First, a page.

( Reuters ) - An alleged Colombian drug lord was arrested in Brazil on Tuesday and he could be extradited to face U.S. charges that he smuggled billions of dollars worth of cocaine into the United States.
Juan Carlos Ramirez Abadia, 44, was seized around dawn at a luxury apartment in Aldeia da Serra in Sao Paulo state, police said.
The U.S. government says Ramirez Abadia -- nicknamed Chupeta, or Lollipop -- was a leader of the Cali-based Norte del Valle cartel, and it had offered a reward of up to $5 million for information leading to his arrest.
Although Ramirez Abadia was not the most prominent of Colombian kingpins, Brazil's police portrayed him as the biggest cocaine trafficker since the infamous Pablo Escobar was killed by Colombian police in 1993.
"This criminal became the new Pablo Escobar of international drug trafficking," said police superintendent Jaber Saad. "He occupied the space left by Escobar and used the same network as Escobar."
Ramirez Abadia was responsible for at least 15 murders in the United States, including police, and ordering more than 300 killings in Colombia, Saad said.
He said Brazilian police acted after U.S. authorities sent an extradition request for Ramirez Abadia last week and that the Supreme Court was processing the U.S. request.
In a March 2004 indictment issued by a federal grand jury in Washington, Ramirez Abadia is accused of shipping about 500 tons of cocaine worth in excess of $10 billion from Colombia to the United States between 1990 and 2004.
Police said the network targeted in Tuesday's sweep exported huge quantities of cocaine and also heroin to Europe and the United States and laundered the profits in Brazil via Spain, Mexico and Uruguay. It allegedly invested the money in real estate, including mansions and hotels, industry and cars.
The police operation was carried out with the cooperation of the U.S. Drug Enforcement Administration and Spanish and Uruguayan police. U.S. agents flew in to take part in raids across six states, a Brazilian police source said.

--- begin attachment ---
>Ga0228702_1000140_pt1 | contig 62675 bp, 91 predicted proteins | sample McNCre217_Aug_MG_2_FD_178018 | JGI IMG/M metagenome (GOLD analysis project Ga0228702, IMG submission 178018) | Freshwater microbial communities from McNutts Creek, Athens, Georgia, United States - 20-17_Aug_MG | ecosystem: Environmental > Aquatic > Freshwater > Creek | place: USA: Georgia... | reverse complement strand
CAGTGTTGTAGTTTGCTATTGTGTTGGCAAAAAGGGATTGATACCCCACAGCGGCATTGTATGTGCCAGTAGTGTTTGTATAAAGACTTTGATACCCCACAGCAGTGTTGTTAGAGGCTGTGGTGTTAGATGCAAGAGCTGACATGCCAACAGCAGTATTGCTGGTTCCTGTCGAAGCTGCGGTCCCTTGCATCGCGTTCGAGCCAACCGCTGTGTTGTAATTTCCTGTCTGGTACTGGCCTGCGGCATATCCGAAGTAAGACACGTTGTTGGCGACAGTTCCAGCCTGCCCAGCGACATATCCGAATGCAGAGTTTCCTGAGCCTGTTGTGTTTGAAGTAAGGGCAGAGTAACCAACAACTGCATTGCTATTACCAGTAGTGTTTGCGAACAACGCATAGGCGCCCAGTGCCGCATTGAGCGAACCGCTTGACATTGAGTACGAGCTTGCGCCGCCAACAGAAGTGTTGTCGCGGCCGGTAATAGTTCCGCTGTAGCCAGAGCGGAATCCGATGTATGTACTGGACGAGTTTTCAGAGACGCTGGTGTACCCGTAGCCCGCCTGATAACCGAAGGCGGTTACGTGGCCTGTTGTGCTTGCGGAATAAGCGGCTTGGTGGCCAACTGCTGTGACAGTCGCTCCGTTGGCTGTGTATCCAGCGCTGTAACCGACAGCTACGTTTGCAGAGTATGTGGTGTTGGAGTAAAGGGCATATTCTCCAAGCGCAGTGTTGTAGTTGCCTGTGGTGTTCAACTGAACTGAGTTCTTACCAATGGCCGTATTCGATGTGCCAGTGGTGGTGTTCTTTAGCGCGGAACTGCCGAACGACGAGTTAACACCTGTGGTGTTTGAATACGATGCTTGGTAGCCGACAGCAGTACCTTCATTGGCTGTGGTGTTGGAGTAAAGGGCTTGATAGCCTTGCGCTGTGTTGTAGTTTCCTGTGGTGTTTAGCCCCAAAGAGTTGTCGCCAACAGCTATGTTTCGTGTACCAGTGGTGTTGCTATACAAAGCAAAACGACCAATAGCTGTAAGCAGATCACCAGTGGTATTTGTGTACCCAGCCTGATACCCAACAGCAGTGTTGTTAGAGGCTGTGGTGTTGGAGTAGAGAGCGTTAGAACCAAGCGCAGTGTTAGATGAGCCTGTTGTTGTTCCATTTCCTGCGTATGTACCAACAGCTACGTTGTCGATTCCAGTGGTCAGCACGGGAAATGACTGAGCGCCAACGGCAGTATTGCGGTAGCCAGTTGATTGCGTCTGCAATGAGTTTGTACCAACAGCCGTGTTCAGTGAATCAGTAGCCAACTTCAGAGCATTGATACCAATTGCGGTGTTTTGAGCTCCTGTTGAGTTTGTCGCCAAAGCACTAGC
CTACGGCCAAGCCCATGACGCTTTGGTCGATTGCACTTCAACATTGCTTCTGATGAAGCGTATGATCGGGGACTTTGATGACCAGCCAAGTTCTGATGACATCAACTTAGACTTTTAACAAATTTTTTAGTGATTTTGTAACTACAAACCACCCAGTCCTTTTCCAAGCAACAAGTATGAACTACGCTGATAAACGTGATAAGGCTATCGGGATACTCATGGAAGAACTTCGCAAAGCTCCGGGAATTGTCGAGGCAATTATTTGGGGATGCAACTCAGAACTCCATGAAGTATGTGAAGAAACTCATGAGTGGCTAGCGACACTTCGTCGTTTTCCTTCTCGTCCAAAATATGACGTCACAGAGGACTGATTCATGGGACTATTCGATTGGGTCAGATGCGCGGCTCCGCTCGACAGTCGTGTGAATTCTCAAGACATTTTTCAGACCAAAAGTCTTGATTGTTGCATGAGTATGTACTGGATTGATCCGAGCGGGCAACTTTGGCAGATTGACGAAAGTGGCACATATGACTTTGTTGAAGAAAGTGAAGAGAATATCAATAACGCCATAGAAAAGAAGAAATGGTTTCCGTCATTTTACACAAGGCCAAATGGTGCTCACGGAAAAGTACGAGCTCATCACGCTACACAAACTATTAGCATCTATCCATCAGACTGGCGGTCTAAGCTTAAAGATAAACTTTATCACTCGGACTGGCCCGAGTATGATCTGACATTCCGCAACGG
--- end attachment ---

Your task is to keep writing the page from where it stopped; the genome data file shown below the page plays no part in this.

In the apartment where Ramirez Abadia was seized, police found $544,000 in cash as well as 150,000 euros and 55,000 reads, Saad said. They also discovered about 150 cell phones and a collection of expensive watches.
The investigation began three years ago when police discovered Ramirez Abadia was in Brazil. They found out last week that he was planning to leave the country.
He had undergone three plastic surgeries in the past two years to disguise himself, Saad added.
Ramirez Abadia was previously indicted in the United States in 1994 and 1996 but the Colombian government turned down extradition requests.
He has served prison time in Colombia but carried on his drug trafficking activities from behind bars.
The U.S. government said Ramirez Abadia also smuggled thousands of tons of cocaine to Texas, California and New York in the mid-1990s, setting up a financial network using a Colombian pharmaceutical distribution company as a front.
Colombian Defense Minister Juan Manuel Santos, speaking in Bogota, welcomed the arrest: "The important message is that the richest and most powerful people fall."